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Current Issue
September, 2018
Volume 44, Number 3
  
28 June 2016
Greg Kandra




Bechara Peter Cardinal Rai, the Maronite Catholic Patriarch of Antioch, has been an outspoken advocate for reconciliation in his homeland. (photo: John E. Kozar)

During a time of turmoil and violence in his homeland, Lebanon’s Bechara Peter Cardinal Rai — Maronite Catholic Patriarch of Antioch — has been a heroic voice calling for reconciliation. It was a subject he addressed during his visit to CNEWA yesterday, and it’s one he’s made a hallmark of his ministry to the people of Lebanon.

He was enthroned as Patriarch of Antioch and all the East on 25 March 2011, the Feast of the Annunciation. Fittingly, his name “Bechara” means “annunciation.” That day, he served as a kind of herald to the people of Lebanon, both Christian and Muslim, announcing a message of “communion and love,” the very words he chose for his patriarchal motto.

In his homily, the patriarch did something bold for a Catholic leader, quoting from the Quran and its account of the annunciation. He noted the esteem in which Muslims hold Mary, and he sought common ground:

For the sake of “communion and love” we work together in the countries of the Middle East and with you the representatives of the leaders of our brother and sister countries, and we work to preserve and strengthen our relations of solidarity with the Arab world, and to establish a sincere and complete dialogue with our Muslim brothers and sisters and build together a future in common life and cooperation. For one single destiny links Muslims and Christians in Lebanon and the countries of the region in which, a culture particular to all of us, was built up by the diverse civilizations which passed one after another in our lands and thus we have a common patrimony in which we all shared in its creation and now work at its cultural development. We accompany with anxiety the uprisings and protests which are taking place here and there in our Arab countries. We regret the victims and the wounded and we pray for stability and peace.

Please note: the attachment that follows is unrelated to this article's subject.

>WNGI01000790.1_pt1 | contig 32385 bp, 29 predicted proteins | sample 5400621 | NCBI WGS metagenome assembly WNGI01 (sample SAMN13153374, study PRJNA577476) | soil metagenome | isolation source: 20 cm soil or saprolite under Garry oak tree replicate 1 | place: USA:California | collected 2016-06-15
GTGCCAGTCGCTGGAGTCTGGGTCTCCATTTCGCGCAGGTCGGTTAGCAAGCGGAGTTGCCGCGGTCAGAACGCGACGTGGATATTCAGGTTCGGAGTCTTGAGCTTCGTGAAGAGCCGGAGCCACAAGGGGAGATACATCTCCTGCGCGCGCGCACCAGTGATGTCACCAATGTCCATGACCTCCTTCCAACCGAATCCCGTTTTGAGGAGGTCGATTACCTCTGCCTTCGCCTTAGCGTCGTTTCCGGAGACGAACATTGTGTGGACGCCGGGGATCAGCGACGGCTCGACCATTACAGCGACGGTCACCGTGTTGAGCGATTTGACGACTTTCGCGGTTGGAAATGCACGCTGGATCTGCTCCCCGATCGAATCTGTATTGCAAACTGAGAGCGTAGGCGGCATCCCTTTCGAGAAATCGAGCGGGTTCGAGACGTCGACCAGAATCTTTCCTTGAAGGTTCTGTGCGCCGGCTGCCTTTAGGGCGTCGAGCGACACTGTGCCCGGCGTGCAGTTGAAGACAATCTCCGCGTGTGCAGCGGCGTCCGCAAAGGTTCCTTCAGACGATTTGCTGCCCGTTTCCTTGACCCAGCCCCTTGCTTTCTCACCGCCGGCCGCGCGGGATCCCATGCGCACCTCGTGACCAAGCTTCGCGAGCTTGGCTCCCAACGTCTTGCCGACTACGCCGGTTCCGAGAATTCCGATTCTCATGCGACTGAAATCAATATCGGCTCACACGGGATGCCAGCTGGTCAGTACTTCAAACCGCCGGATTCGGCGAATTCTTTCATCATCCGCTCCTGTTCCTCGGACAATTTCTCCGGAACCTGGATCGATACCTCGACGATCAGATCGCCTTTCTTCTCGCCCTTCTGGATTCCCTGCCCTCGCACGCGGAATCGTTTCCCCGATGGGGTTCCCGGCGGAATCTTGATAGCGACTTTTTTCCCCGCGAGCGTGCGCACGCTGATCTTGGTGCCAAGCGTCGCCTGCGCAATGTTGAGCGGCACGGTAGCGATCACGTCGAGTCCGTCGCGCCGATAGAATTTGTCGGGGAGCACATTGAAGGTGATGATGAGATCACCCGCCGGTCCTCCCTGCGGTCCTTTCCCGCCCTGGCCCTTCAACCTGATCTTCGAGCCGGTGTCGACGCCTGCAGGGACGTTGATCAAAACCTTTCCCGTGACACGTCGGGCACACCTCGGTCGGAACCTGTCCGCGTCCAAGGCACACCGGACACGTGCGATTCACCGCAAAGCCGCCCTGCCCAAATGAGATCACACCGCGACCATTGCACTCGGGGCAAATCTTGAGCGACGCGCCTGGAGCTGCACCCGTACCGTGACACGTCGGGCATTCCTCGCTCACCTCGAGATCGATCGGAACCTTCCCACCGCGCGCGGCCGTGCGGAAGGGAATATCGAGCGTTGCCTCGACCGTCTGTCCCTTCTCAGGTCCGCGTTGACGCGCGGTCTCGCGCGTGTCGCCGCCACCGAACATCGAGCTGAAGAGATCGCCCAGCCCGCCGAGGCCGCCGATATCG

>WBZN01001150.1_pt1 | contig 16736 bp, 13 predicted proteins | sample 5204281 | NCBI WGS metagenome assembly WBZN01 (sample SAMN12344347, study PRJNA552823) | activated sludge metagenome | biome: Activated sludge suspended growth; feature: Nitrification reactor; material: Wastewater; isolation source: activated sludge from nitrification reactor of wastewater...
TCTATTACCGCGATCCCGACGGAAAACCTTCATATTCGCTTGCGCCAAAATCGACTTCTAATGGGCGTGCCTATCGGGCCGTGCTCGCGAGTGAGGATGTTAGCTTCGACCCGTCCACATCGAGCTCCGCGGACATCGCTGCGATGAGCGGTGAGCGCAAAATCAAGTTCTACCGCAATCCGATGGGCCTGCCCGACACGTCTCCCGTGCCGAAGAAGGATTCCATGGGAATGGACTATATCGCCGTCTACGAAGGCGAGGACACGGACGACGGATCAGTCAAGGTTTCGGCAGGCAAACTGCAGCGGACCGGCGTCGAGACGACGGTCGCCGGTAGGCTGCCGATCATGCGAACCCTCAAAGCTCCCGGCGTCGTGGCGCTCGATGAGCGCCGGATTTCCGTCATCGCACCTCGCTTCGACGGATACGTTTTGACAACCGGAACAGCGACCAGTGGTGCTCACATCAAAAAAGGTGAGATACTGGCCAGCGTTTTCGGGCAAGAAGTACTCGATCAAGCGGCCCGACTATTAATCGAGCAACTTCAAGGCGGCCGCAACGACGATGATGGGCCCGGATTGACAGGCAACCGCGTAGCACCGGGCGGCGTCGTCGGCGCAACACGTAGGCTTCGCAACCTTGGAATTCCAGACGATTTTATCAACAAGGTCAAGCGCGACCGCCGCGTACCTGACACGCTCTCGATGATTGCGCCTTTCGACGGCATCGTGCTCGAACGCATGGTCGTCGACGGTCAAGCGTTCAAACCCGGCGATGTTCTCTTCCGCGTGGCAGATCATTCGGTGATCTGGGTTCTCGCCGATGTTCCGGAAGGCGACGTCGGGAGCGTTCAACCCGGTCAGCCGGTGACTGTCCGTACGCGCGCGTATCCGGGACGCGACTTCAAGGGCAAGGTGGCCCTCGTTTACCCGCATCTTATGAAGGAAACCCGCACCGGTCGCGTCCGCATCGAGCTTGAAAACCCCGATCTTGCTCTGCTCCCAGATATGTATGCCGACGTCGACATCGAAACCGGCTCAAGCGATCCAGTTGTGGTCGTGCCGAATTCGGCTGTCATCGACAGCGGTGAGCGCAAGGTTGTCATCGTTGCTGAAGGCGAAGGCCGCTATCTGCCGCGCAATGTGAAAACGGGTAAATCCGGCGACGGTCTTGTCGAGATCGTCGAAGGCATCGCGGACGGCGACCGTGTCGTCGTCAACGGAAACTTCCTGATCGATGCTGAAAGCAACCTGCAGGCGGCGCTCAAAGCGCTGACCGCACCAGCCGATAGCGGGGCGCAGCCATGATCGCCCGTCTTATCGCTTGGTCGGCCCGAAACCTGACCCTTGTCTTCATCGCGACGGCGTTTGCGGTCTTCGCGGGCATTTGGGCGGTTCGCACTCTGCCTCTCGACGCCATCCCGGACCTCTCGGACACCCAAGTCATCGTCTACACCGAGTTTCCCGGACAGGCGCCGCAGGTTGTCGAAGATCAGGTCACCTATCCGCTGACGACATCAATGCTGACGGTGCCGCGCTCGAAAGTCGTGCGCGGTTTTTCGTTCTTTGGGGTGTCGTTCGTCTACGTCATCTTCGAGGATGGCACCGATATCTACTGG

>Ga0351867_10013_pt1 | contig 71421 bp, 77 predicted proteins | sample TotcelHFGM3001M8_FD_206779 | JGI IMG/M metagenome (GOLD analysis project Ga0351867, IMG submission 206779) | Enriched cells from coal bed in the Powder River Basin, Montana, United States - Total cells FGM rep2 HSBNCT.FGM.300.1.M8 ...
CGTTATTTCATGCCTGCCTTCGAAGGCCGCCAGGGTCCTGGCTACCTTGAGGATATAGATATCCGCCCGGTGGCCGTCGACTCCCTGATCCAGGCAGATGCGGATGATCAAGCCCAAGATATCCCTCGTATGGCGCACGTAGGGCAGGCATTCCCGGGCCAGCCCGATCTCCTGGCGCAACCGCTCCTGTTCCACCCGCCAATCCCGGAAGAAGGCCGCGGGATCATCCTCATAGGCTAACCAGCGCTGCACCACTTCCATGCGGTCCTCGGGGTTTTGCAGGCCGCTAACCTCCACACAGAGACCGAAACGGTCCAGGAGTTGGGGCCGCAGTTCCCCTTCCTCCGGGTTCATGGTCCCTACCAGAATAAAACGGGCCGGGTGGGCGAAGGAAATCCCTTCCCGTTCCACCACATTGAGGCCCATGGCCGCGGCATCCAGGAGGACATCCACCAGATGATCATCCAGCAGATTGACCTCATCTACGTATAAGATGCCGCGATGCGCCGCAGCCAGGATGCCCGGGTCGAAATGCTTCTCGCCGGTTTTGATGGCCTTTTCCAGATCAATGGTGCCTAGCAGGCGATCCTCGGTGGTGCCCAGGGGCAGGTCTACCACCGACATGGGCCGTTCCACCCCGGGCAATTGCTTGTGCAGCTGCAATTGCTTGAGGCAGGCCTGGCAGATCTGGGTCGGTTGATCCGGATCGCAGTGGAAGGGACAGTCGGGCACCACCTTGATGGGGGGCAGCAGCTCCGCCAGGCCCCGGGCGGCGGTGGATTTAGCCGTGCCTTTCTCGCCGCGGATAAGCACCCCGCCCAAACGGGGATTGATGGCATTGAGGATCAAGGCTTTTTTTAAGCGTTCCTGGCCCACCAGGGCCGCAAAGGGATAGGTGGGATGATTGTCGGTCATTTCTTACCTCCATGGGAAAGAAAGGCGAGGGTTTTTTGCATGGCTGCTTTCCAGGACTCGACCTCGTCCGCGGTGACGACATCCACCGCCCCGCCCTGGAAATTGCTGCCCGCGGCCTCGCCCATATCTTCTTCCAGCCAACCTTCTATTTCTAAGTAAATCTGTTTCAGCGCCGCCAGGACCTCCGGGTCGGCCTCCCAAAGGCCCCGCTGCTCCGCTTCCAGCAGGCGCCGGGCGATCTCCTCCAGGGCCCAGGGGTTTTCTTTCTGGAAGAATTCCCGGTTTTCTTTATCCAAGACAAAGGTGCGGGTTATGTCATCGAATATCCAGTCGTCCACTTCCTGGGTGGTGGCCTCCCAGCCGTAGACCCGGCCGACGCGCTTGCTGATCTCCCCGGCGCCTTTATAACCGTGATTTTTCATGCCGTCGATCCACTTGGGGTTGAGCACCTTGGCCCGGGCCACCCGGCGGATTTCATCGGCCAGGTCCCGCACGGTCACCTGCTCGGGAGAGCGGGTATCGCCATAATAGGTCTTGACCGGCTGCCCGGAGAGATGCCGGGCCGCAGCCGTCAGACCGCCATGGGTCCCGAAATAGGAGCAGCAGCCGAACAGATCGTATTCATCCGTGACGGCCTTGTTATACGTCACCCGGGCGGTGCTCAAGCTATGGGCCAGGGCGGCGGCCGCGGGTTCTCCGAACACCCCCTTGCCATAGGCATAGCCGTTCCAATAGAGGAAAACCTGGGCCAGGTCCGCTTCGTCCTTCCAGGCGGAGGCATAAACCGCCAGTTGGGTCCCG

As an emissary of hope and healing in the world CNEWA serves, the patriarch has been a great supporter of our shared mission to uplift those who are suffering and to accompany those in need. In Lebanon today, that includes an overwhelming number of refugees, many fleeing war and terror in Iraq and Syria; they now make up roughly half the country’s population.

Visting Syria three years ago, the patriarch issued a passionate plea for peace:

“Here in Damascus we say together: ’Enough of war and violence! Enough of the killing and destruction of homes and landmarks! Enough uprooting and suffering inflicted on innocent citizens! … We preach together the Gospel of peace, we work hand in hand for reconciliation, the promotion of human rights and dignity. … Every drop of innocent blood that is shed is a tear from the eyes of Christ.”

To assist the patriarch and support the work of CNEWA in Lebanon, visit this page.